Letters from P.E.I. - William Black Wellner to George W. Howlan, May 4, 1854

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PAPEI ACC 2851/4 - Letter from William Black Wellner to George W. Howlan

Mr. George W Howlan
Care of Captn Ryder

Clifton opposite
4th May, 1854

Dr Sir

I some very long time since received a letter from you enclosing a scrap for the Royal Gazette which letter was duly delivered but I am not aware of its fate; I should long since have answered the former but having turned over a new leaf in the volume of my life and having so very many entries to make on it which are not all posted up yet, that I could not well find a leisure hour till now that I am settled in a shanty "over the ferry beyont" alongside of Chandler the Blacksmith & Kendal the Tanner, the former you know has done well here & the latter is makeing a "beginning" by erecting a tan house some 4 or 5 & twenty feet wide 80 feet long & about 13 feet Post and has commenced the cellar of a dwelling house. He is between Chandler & me and is said to be likely to make a splendid business of tanning & currying if he could only curry those fellows who have been so long tanning in sloth & put some "go ahead" movement in them it would be well for the public at large & they would individually benefit by it. But you will no doubt wonder "what on airth" has risen to root me out of Ch'town delving into somebodys old musty ledgers or bowing to some petticoat shrine from behind a counter! Well then I must tell you -- I saw and learned that all around me prices for goods, provisions & labour were rising but no rise in clerk's or book keeper's salaries & a notion one day took me that I would walk across "Old Boreas" bridge to see Chandler & have a chat with him about business on his side of the brook. I missed him however but fell in with a sensible old man with whom I went back to town on his sled load of wood. he let me into some facts connected with a little trade which might be done here and thought a sober steady person with only tea, tobacco, molasses & pipes might readily set down here if he only had a shed and make money telling me at the same time that Geo Beer Esqr was about to plant one of his sons here & pointing out


the scite between Chandler and the Store on the same side of the road whereon a quantity of scantling was then being drawn & he considered that Mr. Beer was a person who would not lay out a shilling unless he was sure of making 3 pence on it, thought this an omen of something being done here; I turned those observations over in my mind and fancied them to be just but the difficulty was to get a place to go into, not a house, not a room not a part of Chandlers large shop nor even an Indian's wigwam could be had, however I had made up my mind to go from town & went to Major Beete who readily leased me a tract of land & gave me every encouragement as to its being a place to do a good business on before many years. I had scarcely concluded the bargain with him when quite accidentally I heard of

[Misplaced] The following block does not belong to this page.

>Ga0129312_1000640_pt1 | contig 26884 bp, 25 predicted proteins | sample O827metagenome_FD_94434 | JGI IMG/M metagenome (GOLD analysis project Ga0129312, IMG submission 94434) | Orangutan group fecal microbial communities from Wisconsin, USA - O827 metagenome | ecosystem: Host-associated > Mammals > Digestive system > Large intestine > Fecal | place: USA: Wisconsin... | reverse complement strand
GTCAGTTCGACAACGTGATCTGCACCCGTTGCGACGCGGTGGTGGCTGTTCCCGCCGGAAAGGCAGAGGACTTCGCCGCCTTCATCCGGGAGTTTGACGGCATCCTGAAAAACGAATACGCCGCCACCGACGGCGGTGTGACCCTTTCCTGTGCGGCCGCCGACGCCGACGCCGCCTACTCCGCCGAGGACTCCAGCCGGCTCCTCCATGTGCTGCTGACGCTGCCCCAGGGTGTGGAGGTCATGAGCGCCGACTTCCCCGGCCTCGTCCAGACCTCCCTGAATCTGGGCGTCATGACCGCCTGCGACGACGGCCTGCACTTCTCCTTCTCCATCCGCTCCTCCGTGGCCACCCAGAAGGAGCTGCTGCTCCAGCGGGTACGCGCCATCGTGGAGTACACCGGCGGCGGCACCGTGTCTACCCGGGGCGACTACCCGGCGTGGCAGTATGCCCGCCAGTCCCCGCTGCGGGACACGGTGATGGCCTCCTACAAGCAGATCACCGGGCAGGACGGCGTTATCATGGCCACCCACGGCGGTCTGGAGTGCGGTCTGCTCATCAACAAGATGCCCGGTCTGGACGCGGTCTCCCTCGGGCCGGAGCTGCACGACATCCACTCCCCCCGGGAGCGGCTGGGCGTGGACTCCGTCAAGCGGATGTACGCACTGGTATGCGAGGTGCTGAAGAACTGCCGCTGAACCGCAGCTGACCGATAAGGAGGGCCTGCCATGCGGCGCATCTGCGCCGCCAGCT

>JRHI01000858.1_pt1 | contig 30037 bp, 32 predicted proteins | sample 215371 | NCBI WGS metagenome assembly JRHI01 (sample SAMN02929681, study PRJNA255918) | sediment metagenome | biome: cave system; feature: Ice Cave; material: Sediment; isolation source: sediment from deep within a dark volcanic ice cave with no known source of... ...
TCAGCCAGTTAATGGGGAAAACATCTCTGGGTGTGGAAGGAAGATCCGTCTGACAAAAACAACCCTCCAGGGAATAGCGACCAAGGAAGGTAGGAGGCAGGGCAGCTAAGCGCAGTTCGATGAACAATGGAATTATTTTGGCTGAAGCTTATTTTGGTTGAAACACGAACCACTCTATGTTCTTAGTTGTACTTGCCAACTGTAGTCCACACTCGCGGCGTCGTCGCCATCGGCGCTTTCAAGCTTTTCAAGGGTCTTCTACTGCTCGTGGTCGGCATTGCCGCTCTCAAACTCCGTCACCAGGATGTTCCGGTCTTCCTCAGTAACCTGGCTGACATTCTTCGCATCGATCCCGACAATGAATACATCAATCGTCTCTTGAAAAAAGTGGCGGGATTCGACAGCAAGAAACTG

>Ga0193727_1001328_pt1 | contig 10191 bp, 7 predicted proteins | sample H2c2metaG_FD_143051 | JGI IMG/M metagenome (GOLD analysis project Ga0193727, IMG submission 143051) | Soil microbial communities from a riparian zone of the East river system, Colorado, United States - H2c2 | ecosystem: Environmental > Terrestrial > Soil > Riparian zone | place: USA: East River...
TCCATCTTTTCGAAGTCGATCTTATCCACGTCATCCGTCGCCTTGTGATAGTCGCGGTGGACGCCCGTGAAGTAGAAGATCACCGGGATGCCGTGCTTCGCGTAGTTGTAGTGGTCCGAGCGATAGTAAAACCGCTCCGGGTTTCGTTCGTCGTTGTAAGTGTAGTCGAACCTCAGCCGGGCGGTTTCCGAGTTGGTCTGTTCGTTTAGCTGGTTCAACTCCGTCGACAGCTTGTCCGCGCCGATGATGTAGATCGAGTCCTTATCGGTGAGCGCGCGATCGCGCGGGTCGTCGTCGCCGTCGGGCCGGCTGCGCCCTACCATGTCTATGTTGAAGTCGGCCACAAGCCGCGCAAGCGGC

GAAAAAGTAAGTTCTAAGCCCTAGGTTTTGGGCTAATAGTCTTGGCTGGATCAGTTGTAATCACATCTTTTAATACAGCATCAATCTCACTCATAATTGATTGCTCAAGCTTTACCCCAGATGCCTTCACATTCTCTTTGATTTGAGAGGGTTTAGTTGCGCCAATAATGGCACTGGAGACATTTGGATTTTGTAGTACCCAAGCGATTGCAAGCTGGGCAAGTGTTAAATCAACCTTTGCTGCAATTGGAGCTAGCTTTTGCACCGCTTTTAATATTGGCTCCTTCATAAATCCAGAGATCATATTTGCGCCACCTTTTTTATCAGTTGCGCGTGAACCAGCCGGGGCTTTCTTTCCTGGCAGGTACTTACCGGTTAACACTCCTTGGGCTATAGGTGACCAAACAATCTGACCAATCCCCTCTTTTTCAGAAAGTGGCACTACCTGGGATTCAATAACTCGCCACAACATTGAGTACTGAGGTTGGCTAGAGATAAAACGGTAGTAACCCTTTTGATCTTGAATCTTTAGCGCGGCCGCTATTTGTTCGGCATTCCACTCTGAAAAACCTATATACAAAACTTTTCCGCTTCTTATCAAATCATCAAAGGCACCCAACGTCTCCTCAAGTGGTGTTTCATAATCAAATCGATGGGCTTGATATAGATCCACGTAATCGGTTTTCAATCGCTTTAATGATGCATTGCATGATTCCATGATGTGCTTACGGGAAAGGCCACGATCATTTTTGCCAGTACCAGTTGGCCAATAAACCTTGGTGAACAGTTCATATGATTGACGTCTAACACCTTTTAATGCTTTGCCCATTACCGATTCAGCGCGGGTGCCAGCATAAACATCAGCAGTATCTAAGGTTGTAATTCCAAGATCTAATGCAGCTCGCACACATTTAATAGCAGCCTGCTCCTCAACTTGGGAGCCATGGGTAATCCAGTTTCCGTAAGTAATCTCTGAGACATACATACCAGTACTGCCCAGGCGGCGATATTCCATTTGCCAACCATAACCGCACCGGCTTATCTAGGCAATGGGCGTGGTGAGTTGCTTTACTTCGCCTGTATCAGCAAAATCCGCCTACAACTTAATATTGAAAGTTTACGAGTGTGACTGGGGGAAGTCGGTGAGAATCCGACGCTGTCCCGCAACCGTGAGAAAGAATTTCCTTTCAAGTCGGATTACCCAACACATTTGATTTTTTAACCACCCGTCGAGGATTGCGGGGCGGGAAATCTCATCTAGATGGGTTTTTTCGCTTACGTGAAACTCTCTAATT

a house to sell of 14 by 20 & 10 feet post. Off I went & found the owner with whom I was only about 1/4 of an hour making a bargain both for the house & to take it across the river which he did the next day. A few days later I fell in with another house with a leanto to it. This I also bought & had taken over at once. A few days after this I fell in with another smaller building which I bought & took apart & had moved over in large pieces. Here then quite providentially, I have a shop, ware room, dwelling house & large kitchen for about £ 35 & one of them ready to go into at once with a little stock for £ 5 less than a carpenter offered to put me up one
small building if I would wait till midsummer to get into it! But I had got a "leetle" just a leetle of the Yankee in me & wouldnt be stopped although some persons in Chtown tried to discourage me personally and then tried to frighten the wife by telling her that it would be an enormous expense to build, that nobody would stop short of Chtown because they had been so long in the habit of crossing, that if I had a large stock of goods perhaps it might attract some few who would return from town &